The cochlear implant isn’t a cure. But it was often marketed as such to hearing parents who didn’t know better, and more often than not, these parents weren’t made aware of American Sign Language or Deaf resources as an option. People being people, the controversy quickly devolved into an “us-vs-them” mentality– not entirely without cause, given recent history. And unfortunately, a lot of misconceptions on cochlear implants from those early days still persist.

Nowadays, while the Deaf view on cochlear implants has softened to accepting implants for adults, you’ll still see some resistance when discussing implantation for children. That’s a post for another time, but essentially, it boils down to the same central issue: stripping d/hh people of their cultural identity and linguistic access. While I don’t think implantation by itself results in that— quite the opposite, actually– I do consider it wise to evaluate the motivation behind advocating cochlear implantation. Giving the kid options? Sure. Expecting it to do the work for you, or make him “just like a hearing kid”? Not so hot.

So, there you have it. By nature, Deaf people have, for the most part, learned to adapt to a world using sight and touch, to the point that for many of us, sound is just not… a thing. It’s not in our mental landscape, at all. Some people choose to add sound to their toolbox through hearing aids and/or cochlear implants. Some don’t. The key element there is choice. When someone else tries to push that choice for us, whether that’s for or against implantation, that’s where things go awry. And it’s worse when that someone is perceived as an outsider pushing to eradicate the very thing that gave birth to your cultural and linguistic identity.

The Horror of Cochlear Implants, Part 2

While I was visiting family in Wisconsin last winter, I went to a Deaf gathering at a local pub to reconnect with an old Deaf professor. I wound up at a side table with 5-6 older d/hh people near the entrance. At some point, a family walked in with a young teenage girl who had a cochlear implant. And the table fell silent. I mean, emphasis on “fell”: signing hands went down, and eyes went to her head. One woman signed, “She has a cochlear implant.” Another woman put up her hands and looked to the side: “no comment.”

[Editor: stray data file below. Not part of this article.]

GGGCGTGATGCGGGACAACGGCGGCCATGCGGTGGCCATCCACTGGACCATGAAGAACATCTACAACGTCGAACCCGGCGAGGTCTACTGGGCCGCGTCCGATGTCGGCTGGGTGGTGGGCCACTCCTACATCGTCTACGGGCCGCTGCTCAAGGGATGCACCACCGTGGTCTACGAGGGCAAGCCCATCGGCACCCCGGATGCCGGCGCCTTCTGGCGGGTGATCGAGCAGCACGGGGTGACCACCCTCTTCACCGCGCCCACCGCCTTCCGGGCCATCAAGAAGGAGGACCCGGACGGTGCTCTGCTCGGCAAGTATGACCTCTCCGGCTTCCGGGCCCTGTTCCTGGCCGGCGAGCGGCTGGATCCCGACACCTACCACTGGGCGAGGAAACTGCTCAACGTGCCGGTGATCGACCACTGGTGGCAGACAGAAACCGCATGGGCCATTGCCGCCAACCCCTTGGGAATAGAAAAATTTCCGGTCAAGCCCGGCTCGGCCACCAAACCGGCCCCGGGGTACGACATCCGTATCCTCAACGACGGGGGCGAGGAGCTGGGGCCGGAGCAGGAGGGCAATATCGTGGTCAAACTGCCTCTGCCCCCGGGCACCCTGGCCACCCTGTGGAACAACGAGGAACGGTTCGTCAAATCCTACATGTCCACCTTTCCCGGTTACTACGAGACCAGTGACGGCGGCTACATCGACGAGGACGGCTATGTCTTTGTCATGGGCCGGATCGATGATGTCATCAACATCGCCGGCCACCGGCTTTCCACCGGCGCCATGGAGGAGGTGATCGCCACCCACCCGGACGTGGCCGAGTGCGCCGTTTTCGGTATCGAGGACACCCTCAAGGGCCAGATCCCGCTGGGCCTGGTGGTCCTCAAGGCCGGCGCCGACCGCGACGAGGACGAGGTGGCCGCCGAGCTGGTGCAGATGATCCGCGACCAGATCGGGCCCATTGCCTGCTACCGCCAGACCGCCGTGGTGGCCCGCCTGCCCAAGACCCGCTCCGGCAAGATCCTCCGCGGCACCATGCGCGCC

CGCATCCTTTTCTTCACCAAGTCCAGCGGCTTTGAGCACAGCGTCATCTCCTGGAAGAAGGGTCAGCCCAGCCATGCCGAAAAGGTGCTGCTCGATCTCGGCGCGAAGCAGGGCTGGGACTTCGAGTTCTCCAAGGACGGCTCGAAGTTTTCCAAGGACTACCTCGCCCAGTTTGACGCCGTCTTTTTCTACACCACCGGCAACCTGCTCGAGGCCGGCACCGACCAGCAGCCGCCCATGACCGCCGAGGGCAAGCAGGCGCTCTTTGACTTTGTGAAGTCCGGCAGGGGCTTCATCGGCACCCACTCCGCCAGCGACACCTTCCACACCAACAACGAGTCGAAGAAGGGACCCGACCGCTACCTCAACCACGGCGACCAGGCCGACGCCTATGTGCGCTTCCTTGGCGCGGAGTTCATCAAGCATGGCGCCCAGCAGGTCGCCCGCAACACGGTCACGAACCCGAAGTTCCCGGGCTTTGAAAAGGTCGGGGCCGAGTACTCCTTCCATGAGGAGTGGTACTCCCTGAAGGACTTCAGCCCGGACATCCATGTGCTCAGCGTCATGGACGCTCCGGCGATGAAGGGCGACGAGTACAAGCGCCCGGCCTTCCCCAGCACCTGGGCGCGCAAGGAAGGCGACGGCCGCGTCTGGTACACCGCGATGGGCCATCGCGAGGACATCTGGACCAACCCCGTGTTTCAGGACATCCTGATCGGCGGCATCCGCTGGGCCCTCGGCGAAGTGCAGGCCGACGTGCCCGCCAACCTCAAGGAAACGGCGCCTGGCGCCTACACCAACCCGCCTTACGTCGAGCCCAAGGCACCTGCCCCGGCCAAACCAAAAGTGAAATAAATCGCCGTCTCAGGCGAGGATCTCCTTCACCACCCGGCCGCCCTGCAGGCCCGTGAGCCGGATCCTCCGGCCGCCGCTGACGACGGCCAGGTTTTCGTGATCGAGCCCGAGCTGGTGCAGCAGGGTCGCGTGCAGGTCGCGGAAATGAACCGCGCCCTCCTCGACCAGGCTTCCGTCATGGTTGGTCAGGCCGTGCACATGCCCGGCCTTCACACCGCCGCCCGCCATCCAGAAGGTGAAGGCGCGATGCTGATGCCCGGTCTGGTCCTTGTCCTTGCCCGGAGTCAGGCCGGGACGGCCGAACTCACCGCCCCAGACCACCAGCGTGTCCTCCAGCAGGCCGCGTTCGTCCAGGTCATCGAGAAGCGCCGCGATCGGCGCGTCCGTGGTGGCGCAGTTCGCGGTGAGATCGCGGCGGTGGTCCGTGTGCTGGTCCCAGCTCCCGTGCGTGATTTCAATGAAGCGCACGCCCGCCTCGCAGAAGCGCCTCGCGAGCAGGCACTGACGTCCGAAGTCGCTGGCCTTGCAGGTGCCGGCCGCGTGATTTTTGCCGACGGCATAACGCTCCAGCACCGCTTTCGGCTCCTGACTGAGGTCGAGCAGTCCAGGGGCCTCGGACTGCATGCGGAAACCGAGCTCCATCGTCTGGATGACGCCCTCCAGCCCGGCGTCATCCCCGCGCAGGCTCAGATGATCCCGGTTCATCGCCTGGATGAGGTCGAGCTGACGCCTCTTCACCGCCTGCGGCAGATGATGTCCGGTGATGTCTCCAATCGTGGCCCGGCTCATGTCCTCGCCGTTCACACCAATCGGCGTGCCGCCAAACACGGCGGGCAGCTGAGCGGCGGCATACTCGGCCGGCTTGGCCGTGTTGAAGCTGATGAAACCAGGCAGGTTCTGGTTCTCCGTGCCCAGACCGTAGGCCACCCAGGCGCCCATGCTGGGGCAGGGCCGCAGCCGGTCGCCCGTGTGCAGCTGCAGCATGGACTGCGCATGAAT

Traditionally, the Deaf community– at least the older generations, in my experience– has been pretty staunchly anti-cochlear implants. In the past 20-30 years, that overall view has softened to this: Cochlear implants are OK for adults who choose to get it, but don’t implant children before they’re old enough to decide for themselves– and certainly never implant infants. What about the health risks? What if the kid grows up to resent it? I’ve seen some Deaf publications go so far as to call it cultural genocide.

I won’t go into the risks, which are vanishingly minor, by the way– we’re talking a fraction of 1% rate of complications, period; not deaths, all complications. What I will discuss is the preconception that implanting a child before s/he’s old enough to consent (whatever age that is) will incur resentment against her parents and an identity crisis.

Sample size of one, but: I was implanted when I was ten. I was certainly old enough to ask if I wanted it, but for whatever reason, my parents never did. That wasn’t really the way things worked in our household; what Mom and Dad said was Law, and we kids went along.

I have never once regretted the implant, nor resented them for not discussing it with me first. Hell, ten-year-old me thought having a metal bit that mysteriously stuck on my head like magic was pretty cool. (I’m not sure how much I understood about magnets back then.)

The thing is, I knew my parents loved me and wanted the best for me. And I knew the implant was a result of that. I think that’s what made the difference, not some vague and ill-defined idea of consent. It’s a tiny bit of metal. It doesn’t change anything about who I am. How could it?

I have never, not once, heard another cochlear implantee speak negatively about her implant. I’m sure they’re out there, but I haven’t heard it yet– and believe me, I’ve asked. The worst feedback I’ve heard on cochlear implants has been neutral: “Oh yeah, I just don’t use it anymore.” Most has been positive. The criticism and concerns I hear almost always come from an unimplanted person. And damn near every one of them has a friend, or a friend of a friend, who got a cochlear implant and hated it. (After a while, I began to suspect that their “friends” were one person that everyone knew.)

More than that, though, I’d read accounts of cochlear implantees being rejected or teased by their d/hh peers as soon as they got the implant. And that was touted as an example of how implantation could cause an identity crisis, a reason to not implant your children.

Um, excuse me? If your friends ditch you over something like that, the cochlear implant isn’t the problem, and you need better friends.

Hearing Impaired = Broken?

Last week, I bought a giant canvas. It did not fit in my car. I spent the next hour or so texting local friends trying to find someone with a jeep or a truck, contemplating the logistics of strapping it to the top of my car, and snarking about it on Facebook.

Batman would not have made this mistake.

behold. my l33t planning skillz.

What on earth does any of this have to do with “hearing impaired”?

Well, I ended up asking the store to hold the canvas until I could get someone with a bigger car. I came back the next day after work to ask the staff if there was a way we could take the canvas apart so it could fit. When we walked to the front of the store, where the canvas was sitting behind the counter, I spotted a note taped to it that read: